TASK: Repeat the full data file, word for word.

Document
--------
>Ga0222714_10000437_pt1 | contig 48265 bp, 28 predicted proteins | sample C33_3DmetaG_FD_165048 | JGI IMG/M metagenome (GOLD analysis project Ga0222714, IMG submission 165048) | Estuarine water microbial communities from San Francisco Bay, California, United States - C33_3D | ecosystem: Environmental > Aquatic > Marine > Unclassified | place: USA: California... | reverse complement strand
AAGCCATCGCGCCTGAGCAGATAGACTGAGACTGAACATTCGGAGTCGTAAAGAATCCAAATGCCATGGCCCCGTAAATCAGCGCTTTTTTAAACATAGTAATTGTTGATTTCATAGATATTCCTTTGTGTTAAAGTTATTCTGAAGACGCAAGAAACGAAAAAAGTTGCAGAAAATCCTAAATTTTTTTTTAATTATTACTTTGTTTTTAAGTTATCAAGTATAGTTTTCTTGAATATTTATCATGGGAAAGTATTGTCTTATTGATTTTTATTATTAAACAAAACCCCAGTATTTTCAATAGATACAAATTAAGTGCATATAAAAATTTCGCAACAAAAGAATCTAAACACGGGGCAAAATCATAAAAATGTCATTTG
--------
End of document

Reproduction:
>Ga0222714_10000437_pt1 | contig 48265 bp, 28 predicted proteins | sample C33_3DmetaG_FD_165048 | JGI IMG/M metagenome (GOLD analysis project Ga0222714, IMG submission 165048) | Estuarine water microbial communities from San Francisco Bay, California, United States - C33_3D | ecosystem: Environmental > Aquatic > Marine > Unclassified | place: USA: California... | reverse complement strand
AAGCCATCGCGCCTGAGCAGATAGACTGAGACTGAACATTCGGAGTCGTAAAGAATCCAAATGCCATGGCCCCGTAAATCAGCGCTTTTTTAAACATAGTAATTGTTGATTTCATAGATATTCCTTTGTGTTAAAGTTATTCTGAAGACGCAAGAAACGAAAAAAGTTGCAGAAAATCCTAAATTTTTTTTTAATTATTACTTTGTTTTTAAGTTATCAAGTATAGTTTTCTTGAATATTTATCATGGGAAAGTATTGTCTTATTGATTTTTATTATTAAACAAAACCCCAGTATTTTCAATAGATACAAATTAAGTGCATATAAAAATTTCGCAACAAAAGAATCTAAACACGGGGCAAAATCATAAAAATGTCATTTG